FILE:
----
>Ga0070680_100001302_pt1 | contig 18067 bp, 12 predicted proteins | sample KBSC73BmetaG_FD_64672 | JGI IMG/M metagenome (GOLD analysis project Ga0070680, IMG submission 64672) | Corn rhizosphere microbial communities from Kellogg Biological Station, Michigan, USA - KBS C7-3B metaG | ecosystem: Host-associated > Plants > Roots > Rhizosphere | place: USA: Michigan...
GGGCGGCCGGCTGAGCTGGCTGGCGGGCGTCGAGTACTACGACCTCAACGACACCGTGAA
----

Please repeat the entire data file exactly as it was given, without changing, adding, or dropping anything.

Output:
>Ga0070680_100001302_pt1 | contig 18067 bp, 12 predicted proteins | sample KBSC73BmetaG_FD_64672 | JGI IMG/M metagenome (GOLD analysis project Ga0070680, IMG submission 64672) | Corn rhizosphere microbial communities from Kellogg Biological Station, Michigan, USA - KBS C7-3B metaG | ecosystem: Host-associated > Plants > Roots > Rhizosphere | place: USA: Michigan...
GGGCGGCCGGCTGAGCTGGCTGGCGGGCGTCGAGTACTACGACCTCAACGACACCGTGAA